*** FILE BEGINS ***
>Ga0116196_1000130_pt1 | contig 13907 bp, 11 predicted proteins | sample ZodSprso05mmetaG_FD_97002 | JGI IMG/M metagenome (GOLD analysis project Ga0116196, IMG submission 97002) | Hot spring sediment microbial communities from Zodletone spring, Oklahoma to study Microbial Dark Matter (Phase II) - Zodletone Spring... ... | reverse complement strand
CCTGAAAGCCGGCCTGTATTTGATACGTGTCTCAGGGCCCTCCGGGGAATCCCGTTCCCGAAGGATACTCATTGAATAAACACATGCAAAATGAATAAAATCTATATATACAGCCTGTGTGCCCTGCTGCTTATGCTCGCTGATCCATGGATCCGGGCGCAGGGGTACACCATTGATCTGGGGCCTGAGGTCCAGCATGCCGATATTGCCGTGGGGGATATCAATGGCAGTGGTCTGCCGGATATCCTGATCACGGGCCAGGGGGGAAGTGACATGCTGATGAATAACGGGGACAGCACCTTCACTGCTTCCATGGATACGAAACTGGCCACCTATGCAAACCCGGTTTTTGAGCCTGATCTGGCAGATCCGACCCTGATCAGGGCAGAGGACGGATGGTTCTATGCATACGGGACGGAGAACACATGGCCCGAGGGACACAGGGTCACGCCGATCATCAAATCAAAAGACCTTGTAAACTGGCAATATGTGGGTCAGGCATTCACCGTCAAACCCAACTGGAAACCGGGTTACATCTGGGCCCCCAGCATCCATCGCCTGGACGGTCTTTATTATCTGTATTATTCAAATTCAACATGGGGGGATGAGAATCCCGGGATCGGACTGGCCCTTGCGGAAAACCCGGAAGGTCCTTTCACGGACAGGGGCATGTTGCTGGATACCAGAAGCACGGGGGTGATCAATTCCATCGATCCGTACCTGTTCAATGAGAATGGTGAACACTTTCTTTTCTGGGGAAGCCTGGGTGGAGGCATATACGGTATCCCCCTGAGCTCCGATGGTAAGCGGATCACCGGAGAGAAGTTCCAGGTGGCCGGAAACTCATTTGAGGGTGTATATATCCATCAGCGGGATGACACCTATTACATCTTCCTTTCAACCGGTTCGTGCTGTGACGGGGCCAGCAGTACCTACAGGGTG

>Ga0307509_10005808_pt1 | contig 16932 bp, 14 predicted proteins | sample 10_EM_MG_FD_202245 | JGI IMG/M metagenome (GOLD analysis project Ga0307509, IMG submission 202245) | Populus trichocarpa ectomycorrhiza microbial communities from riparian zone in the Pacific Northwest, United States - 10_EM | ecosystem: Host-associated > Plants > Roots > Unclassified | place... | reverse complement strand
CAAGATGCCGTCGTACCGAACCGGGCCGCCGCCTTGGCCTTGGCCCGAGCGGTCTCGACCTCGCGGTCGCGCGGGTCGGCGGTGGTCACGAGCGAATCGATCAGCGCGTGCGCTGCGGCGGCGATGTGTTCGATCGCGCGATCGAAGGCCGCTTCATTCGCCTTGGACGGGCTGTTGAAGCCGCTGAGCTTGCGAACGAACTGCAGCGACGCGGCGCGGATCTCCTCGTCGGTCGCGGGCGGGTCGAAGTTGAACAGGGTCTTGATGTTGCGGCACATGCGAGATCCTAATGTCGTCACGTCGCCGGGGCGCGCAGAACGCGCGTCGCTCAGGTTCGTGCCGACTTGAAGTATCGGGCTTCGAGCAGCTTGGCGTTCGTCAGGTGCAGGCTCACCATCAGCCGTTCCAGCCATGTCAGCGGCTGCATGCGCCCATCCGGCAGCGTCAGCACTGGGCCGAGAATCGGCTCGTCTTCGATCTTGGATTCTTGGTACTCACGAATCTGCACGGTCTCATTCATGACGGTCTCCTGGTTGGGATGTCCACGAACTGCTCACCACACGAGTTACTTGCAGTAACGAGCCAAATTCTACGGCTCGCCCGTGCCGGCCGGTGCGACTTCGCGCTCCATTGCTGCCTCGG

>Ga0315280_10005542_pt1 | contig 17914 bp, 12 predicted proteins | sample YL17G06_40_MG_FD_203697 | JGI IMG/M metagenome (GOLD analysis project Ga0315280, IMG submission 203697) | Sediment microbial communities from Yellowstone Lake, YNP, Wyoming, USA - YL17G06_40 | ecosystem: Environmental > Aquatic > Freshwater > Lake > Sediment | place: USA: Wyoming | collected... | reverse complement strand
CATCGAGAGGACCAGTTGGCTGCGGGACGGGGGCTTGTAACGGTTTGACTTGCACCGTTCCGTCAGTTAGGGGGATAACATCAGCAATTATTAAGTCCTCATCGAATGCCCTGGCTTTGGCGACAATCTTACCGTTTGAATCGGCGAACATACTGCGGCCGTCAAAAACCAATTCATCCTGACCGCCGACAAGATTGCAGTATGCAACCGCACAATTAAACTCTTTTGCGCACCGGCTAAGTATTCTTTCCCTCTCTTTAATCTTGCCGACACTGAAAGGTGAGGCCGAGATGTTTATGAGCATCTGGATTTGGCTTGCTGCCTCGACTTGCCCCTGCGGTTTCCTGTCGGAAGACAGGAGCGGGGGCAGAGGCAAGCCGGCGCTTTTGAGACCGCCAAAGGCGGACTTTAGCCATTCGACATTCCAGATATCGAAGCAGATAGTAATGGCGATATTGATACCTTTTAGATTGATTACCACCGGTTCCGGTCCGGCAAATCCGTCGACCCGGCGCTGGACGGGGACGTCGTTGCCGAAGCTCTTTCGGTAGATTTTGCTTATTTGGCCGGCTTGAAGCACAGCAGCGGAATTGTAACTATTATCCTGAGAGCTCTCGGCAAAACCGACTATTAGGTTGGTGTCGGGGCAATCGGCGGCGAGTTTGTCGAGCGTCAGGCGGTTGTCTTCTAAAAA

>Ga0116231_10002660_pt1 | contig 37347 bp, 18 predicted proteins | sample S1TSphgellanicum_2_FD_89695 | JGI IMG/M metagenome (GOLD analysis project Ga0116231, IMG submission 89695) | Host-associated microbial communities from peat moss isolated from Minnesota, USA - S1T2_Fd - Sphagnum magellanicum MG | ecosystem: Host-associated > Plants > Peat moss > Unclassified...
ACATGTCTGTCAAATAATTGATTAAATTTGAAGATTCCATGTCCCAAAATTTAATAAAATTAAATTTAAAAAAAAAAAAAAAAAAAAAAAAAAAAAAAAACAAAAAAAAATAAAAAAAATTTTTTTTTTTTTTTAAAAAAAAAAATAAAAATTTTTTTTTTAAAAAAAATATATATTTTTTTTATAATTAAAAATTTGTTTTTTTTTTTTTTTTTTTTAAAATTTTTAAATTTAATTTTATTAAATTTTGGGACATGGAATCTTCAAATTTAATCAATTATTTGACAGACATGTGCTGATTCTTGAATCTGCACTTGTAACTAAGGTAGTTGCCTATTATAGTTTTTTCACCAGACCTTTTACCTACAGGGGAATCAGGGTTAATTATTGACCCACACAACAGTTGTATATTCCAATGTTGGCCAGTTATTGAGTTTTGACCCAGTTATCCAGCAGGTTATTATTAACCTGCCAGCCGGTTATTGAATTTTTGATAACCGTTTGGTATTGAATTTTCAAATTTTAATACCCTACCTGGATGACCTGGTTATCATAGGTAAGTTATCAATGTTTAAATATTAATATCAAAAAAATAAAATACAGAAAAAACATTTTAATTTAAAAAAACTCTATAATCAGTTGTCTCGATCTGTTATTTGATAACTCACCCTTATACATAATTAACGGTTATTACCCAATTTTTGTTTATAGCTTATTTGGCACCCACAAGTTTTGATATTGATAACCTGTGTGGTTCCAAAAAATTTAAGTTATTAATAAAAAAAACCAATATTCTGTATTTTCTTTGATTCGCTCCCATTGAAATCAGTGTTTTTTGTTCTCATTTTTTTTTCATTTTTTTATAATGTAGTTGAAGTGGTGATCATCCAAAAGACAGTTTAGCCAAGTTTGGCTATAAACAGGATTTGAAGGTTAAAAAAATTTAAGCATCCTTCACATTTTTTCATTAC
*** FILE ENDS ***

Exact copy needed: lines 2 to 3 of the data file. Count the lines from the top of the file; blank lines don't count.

CCTGAAAGCCGGCCTGTATTTGATACGTGTCTCAGGGCCCTCCGGGGAATCCCGTTCCCGAAGGATACTCATTGAATAAACACATGCAAAATGAATAAAATCTATATATACAGCCTGTGTGCCCTGCTGCTTATGCTCGCTGATCCATGGATCCGGGCGCAGGGGTACACCATTGATCTGGGGCCTGAGGTCCAGCATGCCGATATTGCCGTGGGGGATATCAATGGCAGTGGTCTGCCGGATATCCTGATCACGGGCCAGGGGGGAAGTGACATGCTGATGAATAACGGGGACAGCACCTTCACTGCTTCCATGGATACGAAACTGGCCACCTATGCAAACCCGGTTTTTGAGCCTGATCTGGCAGATCCGACCCTGATCAGGGCAGAGGACGGATGGTTCTATGCATACGGGACGGAGAACACATGGCCCGAGGGACACAGGGTCACGCCGATCATCAAATCAAAAGACCTTGTAAACTGGCAATATGTGGGTCAGGCATTCACCGTCAAACCCAACTGGAAACCGGGTTACATCTGGGCCCCCAGCATCCATCGCCTGGACGGTCTTTATTATCTGTATTATTCAAATTCAACATGGGGGGATGAGAATCCCGGGATCGGACTGGCCCTTGCGGAAAACCCGGAAGGTCCTTTCACGGACAGGGGCATGTTGCTGGATACCAGAAGCACGGGGGTGATCAATTCCATCGATCCGTACCTGTTCAATGAGAATGGTGAACACTTTCTTTTCTGGGGAAGCCTGGGTGGAGGCATATACGGTATCCCCCTGAGCTCCGATGGTAAGCGGATCACCGGAGAGAAGTTCCAGGTGGCCGGAAACTCATTTGAGGGTGTATATATCCATCAGCGGGATGACACCTATTACATCTTCCTTTCAACCGGTTCGTGCTGTGACGGGGCCAGCAGTACCTACAGGGTG

>Ga0307509_10005808_pt1 | contig 16932 bp, 14 predicted proteins | sample 10_EM_MG_FD_202245 | JGI IMG/M metagenome (GOLD analysis project Ga0307509, IMG submission 202245) | Populus trichocarpa ectomycorrhiza microbial communities from riparian zone in the Pacific Northwest, United States - 10_EM | ecosystem: Host-associated > Plants > Roots > Unclassified | place... | reverse complement strand